Court Denies 'Making a Murderer' Steven Avery New Trial, Currently Serving Life

A court on Wednesday denied a request from Steven Avery, the subject of the popular Making a Murderer Netflix documentary series, for a hearing to assess new evidence in the 2005 murder of photographer Teresa Halbach.

Avery was convicted of first-degree intentional homicide in connection with Halbach's death in 2007 and was sentenced to life in prison. His nephew, Brendan Dassey, was also convicted for Halbach's murder. Avery's legal team has been appealing the jury's decision through the 14 years that have passed since that conviction.

According to an opinion released Wednesday by the Wisconsin Court of Appeals, the court wrote Avery's requests were "insufficient on their face to entitle him to a hearing and that the circuit court did not erroneously exercise its discretion in denying the motions to vacate and for reconsideration."

The court noted that Avery presented "a variety of alternative theories" in the years since his conviction regarding who else may have been responsible for Halbach's death. But the requests his legal team made about which the court was issuing its opinion were missing some important elements, the court wrote.

Steven Avery denied new trial
"Making a Murderer" subject Steven Avery was denied his request for a new trial by the Wisconsin Court of Appeals on Wednesday. Avery is seen surrounded by law enforcement in the photo above. Netflix

"Key" to the specific requests Avery's legal team filed were "sufficient, nonconclusory showings both as to why the issue was not raised in an earlier postconviction proceeding and why the claim has facial merit," the court's opinion said. "These requirements are not optional and cannot be met through broad conclusions or by misstating evidence."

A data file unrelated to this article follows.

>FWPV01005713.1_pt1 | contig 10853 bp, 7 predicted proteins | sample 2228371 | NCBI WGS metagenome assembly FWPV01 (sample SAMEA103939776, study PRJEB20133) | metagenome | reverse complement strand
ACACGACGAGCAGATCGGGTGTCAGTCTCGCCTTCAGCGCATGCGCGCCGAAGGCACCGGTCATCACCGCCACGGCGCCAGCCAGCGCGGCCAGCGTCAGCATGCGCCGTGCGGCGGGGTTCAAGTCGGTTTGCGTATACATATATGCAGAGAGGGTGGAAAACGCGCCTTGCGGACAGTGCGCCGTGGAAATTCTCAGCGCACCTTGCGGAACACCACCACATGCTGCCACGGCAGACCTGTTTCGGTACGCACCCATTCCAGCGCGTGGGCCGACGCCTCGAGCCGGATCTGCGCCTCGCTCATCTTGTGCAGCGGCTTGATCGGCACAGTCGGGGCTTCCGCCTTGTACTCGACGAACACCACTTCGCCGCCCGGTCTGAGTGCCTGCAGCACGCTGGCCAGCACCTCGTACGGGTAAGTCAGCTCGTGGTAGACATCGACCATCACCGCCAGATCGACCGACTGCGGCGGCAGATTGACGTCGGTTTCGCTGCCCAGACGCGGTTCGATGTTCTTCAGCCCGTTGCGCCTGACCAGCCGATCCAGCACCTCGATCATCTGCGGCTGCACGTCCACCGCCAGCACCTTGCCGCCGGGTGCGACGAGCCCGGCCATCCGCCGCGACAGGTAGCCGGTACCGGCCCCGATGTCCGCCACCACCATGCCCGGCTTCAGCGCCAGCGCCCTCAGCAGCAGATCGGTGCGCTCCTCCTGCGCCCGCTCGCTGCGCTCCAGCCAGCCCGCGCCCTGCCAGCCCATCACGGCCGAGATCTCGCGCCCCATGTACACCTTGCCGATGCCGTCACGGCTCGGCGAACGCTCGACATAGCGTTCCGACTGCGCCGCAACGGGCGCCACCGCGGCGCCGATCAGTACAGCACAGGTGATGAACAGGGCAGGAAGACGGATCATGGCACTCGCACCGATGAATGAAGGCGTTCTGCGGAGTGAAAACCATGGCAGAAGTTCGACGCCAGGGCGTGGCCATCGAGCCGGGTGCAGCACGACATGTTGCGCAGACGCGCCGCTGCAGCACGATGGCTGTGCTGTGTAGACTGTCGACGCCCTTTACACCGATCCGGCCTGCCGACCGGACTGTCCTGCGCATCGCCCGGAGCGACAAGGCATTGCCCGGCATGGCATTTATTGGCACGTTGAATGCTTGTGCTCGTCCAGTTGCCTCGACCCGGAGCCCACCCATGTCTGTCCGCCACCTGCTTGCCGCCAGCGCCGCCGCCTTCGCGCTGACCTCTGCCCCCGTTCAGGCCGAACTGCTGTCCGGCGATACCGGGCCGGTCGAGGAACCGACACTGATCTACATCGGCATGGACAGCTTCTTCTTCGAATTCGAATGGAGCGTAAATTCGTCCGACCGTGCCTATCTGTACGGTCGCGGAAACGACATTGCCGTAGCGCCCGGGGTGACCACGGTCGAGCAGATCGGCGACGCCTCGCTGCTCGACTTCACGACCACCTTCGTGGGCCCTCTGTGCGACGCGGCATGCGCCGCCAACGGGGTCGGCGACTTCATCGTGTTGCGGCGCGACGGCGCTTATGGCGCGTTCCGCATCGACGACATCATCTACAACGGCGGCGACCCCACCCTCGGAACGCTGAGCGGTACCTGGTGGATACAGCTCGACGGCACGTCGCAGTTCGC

The court included in the conclusion of its opinion a few potential paths forward for Avery's legal team.

"Avery will need to satisfy the previously discussed specificity requirements before such claims may proceed to a hearing," the court wrote.

Kathleen Zellner, a lawyer representing Avery, said in a tweet she was "not deterred" by the court's decision.

Not deterred by the appellate court decision—-it pointed out the specific doors that are still open for Mr. Avery’s quest for freedom. We appreciate the careful review.#Onward #TruthWins

— Kathleen Zellner (@ZellnerLaw) July 28, 2021

"It pointed out the specific doors that are still open for Mr. Avery's quest for freedom," she wrote. "We appreciate the careful review."

Avery's case gained national attention 10 years after Halbach's death when Making a Murderer was released in December 2015. The series was promoted as covering "every angle of the story" through investigative reporting and interviews with individuals close to the case.

In April, Zellner said new evidence had come to light with help from a new witness, whom she told Newsweek could offer "the most important evidence in the case to date."

"He not only discredits the State's star witness he links this person to the murder," Zellner told Newsweek at the time. "The police ignored his tip. Steven would not have been convicted if this evidence had been known."

Newsweek reached out to Zellner for further comment about the Wisconsin Court of Appeals' Wednesday decision and will update this article with any response.